My thinking is that given that the prices seem to be going up, they are better off buying it now instead of renting. If the market continues this way, they can either sell or turn it into a rental in a year or two. This will help them buy time to look for a more desirable property.

I have even offered to buy it from them in a year or two and turn it into a rental if they change their mind. If the market heads south, they have reserves to cover any unexpected emergencies and ride it out. I want them to avoid analysis paralysis and not miss the boat by thinking that the next best property is around the corner.

What do you think about my reasoning? Would you buy a somewhat overpriced property in a hot market such as this one or would you just rent and possibly risk 1-3 years of wait time until the markets took a tumble? I really think multifamily properties carry less risk but the ones we have found are in bad neighborhoods or need decent work. That's why we shifted the search to SFHs instead.

I am a strong believer in saving as much as you possibly can, diversifying and adjusting your strategy depending on the situation. So are they, at least the husband, so if I can help them save some cash, and/or get them some cash flow later down the road, that would be more mustachian wisdom in action :).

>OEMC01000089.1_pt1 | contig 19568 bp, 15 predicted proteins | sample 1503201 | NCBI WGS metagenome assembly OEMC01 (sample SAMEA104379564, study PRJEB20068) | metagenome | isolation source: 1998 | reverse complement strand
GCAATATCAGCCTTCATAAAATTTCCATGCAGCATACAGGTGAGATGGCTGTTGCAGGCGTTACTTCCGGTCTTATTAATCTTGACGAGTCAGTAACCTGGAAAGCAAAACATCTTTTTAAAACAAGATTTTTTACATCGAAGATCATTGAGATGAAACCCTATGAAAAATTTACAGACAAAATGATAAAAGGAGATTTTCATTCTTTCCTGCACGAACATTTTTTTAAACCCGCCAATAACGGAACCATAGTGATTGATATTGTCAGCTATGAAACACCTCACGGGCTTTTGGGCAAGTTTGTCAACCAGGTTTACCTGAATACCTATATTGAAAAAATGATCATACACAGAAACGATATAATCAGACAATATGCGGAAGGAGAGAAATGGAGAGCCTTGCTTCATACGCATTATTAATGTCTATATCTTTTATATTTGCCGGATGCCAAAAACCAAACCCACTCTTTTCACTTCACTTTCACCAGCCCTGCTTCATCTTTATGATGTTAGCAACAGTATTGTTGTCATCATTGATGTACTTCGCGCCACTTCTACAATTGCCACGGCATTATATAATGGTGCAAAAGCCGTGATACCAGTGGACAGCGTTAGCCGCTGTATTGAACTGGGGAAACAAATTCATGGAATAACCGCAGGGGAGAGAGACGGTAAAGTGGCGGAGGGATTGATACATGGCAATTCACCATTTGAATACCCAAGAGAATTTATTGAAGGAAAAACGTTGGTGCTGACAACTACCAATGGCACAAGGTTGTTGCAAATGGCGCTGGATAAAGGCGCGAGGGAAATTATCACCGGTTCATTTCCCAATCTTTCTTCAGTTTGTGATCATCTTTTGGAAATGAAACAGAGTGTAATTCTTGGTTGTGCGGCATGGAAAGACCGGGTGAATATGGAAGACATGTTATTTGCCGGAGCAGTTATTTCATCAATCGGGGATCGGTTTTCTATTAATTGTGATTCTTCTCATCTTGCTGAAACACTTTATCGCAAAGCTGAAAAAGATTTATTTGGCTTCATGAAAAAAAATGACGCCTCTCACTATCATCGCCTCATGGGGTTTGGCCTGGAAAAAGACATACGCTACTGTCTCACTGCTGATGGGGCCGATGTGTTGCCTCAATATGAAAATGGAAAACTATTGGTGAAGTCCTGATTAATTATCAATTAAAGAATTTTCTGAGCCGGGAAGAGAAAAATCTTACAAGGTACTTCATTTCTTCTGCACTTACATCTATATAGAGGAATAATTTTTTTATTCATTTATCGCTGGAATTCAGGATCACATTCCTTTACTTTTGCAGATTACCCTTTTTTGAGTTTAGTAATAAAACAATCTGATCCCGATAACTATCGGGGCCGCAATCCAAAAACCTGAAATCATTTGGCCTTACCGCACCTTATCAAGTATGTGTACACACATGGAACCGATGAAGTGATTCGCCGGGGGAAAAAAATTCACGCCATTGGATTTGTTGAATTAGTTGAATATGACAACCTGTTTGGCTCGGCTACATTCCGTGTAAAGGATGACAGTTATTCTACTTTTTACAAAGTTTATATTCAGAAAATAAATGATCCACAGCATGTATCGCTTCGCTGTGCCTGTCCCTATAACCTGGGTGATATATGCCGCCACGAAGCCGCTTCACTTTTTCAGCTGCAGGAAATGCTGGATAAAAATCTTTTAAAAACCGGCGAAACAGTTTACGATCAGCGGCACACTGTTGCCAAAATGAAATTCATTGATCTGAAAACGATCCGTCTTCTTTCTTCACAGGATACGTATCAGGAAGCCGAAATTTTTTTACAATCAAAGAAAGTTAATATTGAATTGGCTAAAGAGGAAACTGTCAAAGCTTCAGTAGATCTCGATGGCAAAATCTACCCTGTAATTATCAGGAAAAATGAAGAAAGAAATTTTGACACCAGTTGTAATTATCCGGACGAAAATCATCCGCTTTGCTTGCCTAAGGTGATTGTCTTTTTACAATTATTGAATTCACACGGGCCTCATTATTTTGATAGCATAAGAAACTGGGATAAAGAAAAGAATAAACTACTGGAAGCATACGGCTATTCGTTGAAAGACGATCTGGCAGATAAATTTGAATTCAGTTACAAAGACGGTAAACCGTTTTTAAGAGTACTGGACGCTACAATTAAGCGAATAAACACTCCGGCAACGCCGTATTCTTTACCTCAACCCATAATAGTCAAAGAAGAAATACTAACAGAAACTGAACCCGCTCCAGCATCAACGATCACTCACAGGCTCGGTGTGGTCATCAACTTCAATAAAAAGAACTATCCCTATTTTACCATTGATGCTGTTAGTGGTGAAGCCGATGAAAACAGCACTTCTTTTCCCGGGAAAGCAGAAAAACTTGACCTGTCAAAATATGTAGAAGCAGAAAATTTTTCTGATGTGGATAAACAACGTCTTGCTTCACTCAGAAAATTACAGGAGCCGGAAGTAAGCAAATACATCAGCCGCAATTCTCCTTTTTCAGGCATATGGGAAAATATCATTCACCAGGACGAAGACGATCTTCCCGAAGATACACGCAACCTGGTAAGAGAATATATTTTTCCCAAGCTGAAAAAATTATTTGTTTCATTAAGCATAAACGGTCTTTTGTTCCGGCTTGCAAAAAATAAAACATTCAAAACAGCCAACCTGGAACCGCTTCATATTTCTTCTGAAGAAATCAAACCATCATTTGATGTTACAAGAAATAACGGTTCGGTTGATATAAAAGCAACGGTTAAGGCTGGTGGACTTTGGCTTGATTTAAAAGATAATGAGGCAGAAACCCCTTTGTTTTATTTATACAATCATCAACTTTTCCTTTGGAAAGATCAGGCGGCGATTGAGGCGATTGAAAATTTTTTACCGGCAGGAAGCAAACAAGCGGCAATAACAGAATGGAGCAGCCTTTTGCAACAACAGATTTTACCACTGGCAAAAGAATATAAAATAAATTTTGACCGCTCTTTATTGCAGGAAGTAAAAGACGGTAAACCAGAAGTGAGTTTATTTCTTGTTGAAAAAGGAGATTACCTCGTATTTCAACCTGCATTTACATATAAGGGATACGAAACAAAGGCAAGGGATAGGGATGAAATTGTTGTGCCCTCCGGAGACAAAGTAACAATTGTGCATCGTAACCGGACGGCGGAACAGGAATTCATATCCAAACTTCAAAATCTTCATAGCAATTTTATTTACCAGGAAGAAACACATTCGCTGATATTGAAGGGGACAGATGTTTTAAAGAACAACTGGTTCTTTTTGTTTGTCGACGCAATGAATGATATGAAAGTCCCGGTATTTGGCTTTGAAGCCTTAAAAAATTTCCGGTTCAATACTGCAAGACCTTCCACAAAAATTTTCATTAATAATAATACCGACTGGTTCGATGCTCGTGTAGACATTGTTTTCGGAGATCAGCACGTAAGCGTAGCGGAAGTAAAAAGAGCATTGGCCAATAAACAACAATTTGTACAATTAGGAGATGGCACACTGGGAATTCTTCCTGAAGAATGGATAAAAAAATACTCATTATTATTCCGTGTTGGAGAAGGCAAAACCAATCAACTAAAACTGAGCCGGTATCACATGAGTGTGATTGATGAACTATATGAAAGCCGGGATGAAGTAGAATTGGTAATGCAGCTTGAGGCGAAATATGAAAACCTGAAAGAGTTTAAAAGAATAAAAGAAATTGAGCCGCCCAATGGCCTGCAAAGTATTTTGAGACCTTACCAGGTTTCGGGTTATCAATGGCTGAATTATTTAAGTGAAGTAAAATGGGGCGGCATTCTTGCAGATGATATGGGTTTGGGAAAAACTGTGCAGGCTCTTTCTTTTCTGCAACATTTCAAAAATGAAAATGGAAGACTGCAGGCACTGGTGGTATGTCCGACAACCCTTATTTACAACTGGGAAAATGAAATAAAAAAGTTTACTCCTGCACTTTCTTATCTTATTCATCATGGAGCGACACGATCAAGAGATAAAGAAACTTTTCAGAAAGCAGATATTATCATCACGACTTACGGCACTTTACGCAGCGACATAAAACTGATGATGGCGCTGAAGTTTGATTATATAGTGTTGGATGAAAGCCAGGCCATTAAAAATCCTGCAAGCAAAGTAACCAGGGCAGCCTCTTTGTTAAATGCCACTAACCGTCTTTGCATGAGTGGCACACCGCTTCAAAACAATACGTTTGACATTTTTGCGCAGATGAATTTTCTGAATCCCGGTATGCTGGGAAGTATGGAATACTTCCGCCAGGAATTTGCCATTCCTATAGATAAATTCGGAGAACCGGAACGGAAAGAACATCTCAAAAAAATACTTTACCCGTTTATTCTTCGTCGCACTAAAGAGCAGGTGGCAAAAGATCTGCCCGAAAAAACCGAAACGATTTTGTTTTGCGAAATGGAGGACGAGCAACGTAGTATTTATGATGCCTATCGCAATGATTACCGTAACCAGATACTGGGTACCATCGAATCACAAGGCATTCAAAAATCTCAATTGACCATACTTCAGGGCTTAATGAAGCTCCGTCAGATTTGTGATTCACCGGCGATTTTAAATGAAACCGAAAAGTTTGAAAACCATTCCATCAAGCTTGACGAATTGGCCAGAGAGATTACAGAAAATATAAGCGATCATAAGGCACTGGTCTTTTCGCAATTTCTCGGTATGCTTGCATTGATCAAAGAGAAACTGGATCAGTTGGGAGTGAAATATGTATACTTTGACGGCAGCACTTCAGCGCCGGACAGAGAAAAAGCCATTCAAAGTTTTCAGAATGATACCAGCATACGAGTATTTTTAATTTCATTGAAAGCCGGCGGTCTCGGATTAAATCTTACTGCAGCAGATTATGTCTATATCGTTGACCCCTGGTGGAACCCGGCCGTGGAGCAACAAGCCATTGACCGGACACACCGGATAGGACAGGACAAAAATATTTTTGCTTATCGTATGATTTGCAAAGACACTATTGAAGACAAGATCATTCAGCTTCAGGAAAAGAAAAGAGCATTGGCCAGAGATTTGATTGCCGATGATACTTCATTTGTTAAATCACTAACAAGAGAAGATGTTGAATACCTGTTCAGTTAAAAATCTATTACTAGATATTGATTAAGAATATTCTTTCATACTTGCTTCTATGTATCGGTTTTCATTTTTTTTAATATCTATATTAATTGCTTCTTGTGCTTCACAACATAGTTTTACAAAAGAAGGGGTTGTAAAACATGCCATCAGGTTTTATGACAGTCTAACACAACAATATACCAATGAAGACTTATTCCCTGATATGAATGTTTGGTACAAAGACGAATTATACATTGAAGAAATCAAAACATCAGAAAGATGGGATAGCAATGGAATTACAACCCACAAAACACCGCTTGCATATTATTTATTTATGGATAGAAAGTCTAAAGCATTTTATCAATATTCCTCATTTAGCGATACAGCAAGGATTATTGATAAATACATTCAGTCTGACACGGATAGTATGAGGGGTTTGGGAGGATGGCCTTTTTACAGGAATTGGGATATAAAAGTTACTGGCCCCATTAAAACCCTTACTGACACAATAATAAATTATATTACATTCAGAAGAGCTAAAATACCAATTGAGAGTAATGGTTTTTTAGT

Thank you!
Omega





 
« Last Edit: October 30, 2016, 12:35:04 AM by omega13 »

clarkfan1979

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Re: Opinion on SFH purchase
« Reply #1 on: October 30, 2016, 06:20:14 PM »
Are you a realtor? What is their mortgage payment with taxes and insurance on the 200K house? What would rent be for a similar house? What would rent be for a 2 bedroom apartment?

FINate

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Re: Opinion on SFH purchase
« Reply #2 on: October 30, 2016, 06:45:12 PM »
I have even offered to buy it from them in a year or two and turn it into a rental if they change their mind. If the market heads south, they have reserves to cover any unexpected emergencies and ride it out. I want them to avoid analysis paralysis and not miss the boat by thinking that the next best property is around the corner.

What do you think about my reasoning? Would you buy a somewhat overpriced property in a hot market such as this one or would you just rent and possibly risk 1-3 years of wait time until the markets took a tumble? I really think multifamily properties carry less risk but the ones we have found are in bad neighborhoods or need decent work. That's why we shifted the search to SFHs instead.

I am a strong believer in saving as much as you possibly can, diversifying and adjusting your strategy depending on the situation. So are they, at least the husband, so if I can help them save some cash, and/or get them some cash flow later down the road, that would be more mustachian wisdom in action :).

I think you're conflating a well intentioned desire to influence a family member's finances with your own personal beliefs and desires around investments. Is buying a house right for them? There is no cut and dry answer to this, only they can decide. Under no circumstances should you give them what is essentially a 2 year put option on the house - this is asking for trouble and strained relationships in the family (will it be in writing, what happens if you die, at what price if the value increases or decreases).